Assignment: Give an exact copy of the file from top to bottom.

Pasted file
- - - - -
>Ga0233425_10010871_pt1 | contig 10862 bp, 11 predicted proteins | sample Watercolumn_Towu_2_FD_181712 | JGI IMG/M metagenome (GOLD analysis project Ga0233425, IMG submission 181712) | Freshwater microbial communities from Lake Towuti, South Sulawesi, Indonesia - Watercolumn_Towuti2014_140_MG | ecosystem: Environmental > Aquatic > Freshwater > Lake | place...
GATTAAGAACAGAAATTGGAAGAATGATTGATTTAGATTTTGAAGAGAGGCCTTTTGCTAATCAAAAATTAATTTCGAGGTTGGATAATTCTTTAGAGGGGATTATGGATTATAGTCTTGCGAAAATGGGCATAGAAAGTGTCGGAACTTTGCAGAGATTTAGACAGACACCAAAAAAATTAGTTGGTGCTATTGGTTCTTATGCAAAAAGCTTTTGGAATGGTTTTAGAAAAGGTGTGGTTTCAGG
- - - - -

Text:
>Ga0233425_10010871_pt1 | contig 10862 bp, 11 predicted proteins | sample Watercolumn_Towu_2_FD_181712 | JGI IMG/M metagenome (GOLD analysis project Ga0233425, IMG submission 181712) | Freshwater microbial communities from Lake Towuti, South Sulawesi, Indonesia - Watercolumn_Towuti2014_140_MG | ecosystem: Environmental > Aquatic > Freshwater > Lake | place...
GATTAAGAACAGAAATTGGAAGAATGATTGATTTAGATTTTGAAGAGAGGCCTTTTGCTAATCAAAAATTAATTTCGAGGTTGGATAATTCTTTAGAGGGGATTATGGATTATAGTCTTGCGAAAATGGGCATAGAAAGTGTCGGAACTTTGCAGAGATTTAGACAGACACCAAAAAAATTAGTTGGTGCTATTGGTTCTTATGCAAAAAGCTTTTGGAATGGTTTTAGAAAAGGTGTGGTTTCAGG